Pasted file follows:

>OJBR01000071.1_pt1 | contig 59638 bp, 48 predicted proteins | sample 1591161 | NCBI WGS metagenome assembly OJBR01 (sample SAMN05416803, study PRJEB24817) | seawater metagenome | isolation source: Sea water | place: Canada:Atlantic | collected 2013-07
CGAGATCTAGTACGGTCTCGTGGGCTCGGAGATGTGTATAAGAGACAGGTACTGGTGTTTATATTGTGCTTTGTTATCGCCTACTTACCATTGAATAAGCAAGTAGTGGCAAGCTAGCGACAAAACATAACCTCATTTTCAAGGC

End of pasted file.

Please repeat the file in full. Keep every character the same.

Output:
>OJBR01000071.1_pt1 | contig 59638 bp, 48 predicted proteins | sample 1591161 | NCBI WGS metagenome assembly OJBR01 (sample SAMN05416803, study PRJEB24817) | seawater metagenome | isolation source: Sea water | place: Canada:Atlantic | collected 2013-07
CGAGATCTAGTACGGTCTCGTGGGCTCGGAGATGTGTATAAGAGACAGGTACTGGTGTTTATATTGTGCTTTGTTATCGCCTACTTACCATTGAATAAGCAAGTAGTGGCAAGCTAGCGACAAAACATAACCTCATTTTCAAGGC